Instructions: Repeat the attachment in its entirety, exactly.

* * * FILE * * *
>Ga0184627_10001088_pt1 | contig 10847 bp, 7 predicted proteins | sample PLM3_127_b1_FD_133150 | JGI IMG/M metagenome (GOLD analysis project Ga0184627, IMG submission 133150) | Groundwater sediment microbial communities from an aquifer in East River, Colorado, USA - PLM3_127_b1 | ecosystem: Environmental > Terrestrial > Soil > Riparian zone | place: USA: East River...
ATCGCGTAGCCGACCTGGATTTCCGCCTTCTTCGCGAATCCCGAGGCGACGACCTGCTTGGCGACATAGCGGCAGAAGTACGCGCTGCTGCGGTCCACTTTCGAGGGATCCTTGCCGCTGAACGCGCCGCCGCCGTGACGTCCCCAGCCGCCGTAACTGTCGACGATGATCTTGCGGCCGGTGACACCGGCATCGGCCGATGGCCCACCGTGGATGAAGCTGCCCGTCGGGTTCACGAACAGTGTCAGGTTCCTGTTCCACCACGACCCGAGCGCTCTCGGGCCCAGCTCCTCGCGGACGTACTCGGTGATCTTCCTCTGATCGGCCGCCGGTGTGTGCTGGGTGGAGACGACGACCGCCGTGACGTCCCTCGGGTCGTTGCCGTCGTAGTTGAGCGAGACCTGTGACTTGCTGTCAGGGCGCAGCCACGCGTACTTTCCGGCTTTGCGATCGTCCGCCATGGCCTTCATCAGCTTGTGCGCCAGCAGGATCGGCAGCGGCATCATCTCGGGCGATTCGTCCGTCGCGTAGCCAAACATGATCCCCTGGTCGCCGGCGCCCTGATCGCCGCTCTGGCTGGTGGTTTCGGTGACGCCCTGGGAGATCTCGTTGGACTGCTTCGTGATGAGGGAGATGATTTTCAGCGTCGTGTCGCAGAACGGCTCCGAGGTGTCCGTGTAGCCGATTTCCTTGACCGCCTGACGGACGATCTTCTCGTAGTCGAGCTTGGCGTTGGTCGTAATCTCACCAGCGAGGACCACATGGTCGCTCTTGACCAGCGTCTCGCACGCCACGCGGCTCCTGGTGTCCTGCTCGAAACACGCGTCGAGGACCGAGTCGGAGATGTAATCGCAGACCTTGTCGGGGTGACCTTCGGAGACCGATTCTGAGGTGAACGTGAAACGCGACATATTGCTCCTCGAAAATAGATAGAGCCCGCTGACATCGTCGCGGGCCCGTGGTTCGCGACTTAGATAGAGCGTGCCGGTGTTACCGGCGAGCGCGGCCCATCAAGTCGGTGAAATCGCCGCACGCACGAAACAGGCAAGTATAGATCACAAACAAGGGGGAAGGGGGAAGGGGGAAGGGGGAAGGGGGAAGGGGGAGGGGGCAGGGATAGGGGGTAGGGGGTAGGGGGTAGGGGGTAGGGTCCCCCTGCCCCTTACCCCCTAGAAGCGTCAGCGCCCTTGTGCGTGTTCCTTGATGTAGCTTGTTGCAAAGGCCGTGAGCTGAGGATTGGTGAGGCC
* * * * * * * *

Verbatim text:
>Ga0184627_10001088_pt1 | contig 10847 bp, 7 predicted proteins | sample PLM3_127_b1_FD_133150 | JGI IMG/M metagenome (GOLD analysis project Ga0184627, IMG submission 133150) | Groundwater sediment microbial communities from an aquifer in East River, Colorado, USA - PLM3_127_b1 | ecosystem: Environmental > Terrestrial > Soil > Riparian zone | place: USA: East River...
ATCGCGTAGCCGACCTGGATTTCCGCCTTCTTCGCGAATCCCGAGGCGACGACCTGCTTGGCGACATAGCGGCAGAAGTACGCGCTGCTGCGGTCCACTTTCGAGGGATCCTTGCCGCTGAACGCGCCGCCGCCGTGACGTCCCCAGCCGCCGTAACTGTCGACGATGATCTTGCGGCCGGTGACACCGGCATCGGCCGATGGCCCACCGTGGATGAAGCTGCCCGTCGGGTTCACGAACAGTGTCAGGTTCCTGTTCCACCACGACCCGAGCGCTCTCGGGCCCAGCTCCTCGCGGACGTACTCGGTGATCTTCCTCTGATCGGCCGCCGGTGTGTGCTGGGTGGAGACGACGACCGCCGTGACGTCCCTCGGGTCGTTGCCGTCGTAGTTGAGCGAGACCTGTGACTTGCTGTCAGGGCGCAGCCACGCGTACTTTCCGGCTTTGCGATCGTCCGCCATGGCCTTCATCAGCTTGTGCGCCAGCAGGATCGGCAGCGGCATCATCTCGGGCGATTCGTCCGTCGCGTAGCCAAACATGATCCCCTGGTCGCCGGCGCCCTGATCGCCGCTCTGGCTGGTGGTTTCGGTGACGCCCTGGGAGATCTCGTTGGACTGCTTCGTGATGAGGGAGATGATTTTCAGCGTCGTGTCGCAGAACGGCTCCGAGGTGTCCGTGTAGCCGATTTCCTTGACCGCCTGACGGACGATCTTCTCGTAGTCGAGCTTGGCGTTGGTCGTAATCTCACCAGCGAGGACCACATGGTCGCTCTTGACCAGCGTCTCGCACGCCACGCGGCTCCTGGTGTCCTGCTCGAAACACGCGTCGAGGACCGAGTCGGAGATGTAATCGCAGACCTTGTCGGGGTGACCTTCGGAGACCGATTCTGAGGTGAACGTGAAACGCGACATATTGCTCCTCGAAAATAGATAGAGCCCGCTGACATCGTCGCGGGCCCGTGGTTCGCGACTTAGATAGAGCGTGCCGGTGTTACCGGCGAGCGCGGCCCATCAAGTCGGTGAAATCGCCGCACGCACGAAACAGGCAAGTATAGATCACAAACAAGGGGGAAGGGGGAAGGGGGAAGGGGGAAGGGGGAAGGGGGAGGGGGCAGGGATAGGGGGTAGGGGGTAGGGGGTAGGGGGTAGGGTCCCCCTGCCCCTTACCCCCTAGAAGCGTCAGCGCCCTTGTGCGTGTTCCTTGATGTAGCTTGTTGCAAAGGCCGTGAGCTGAGGATTGGTGAGGCC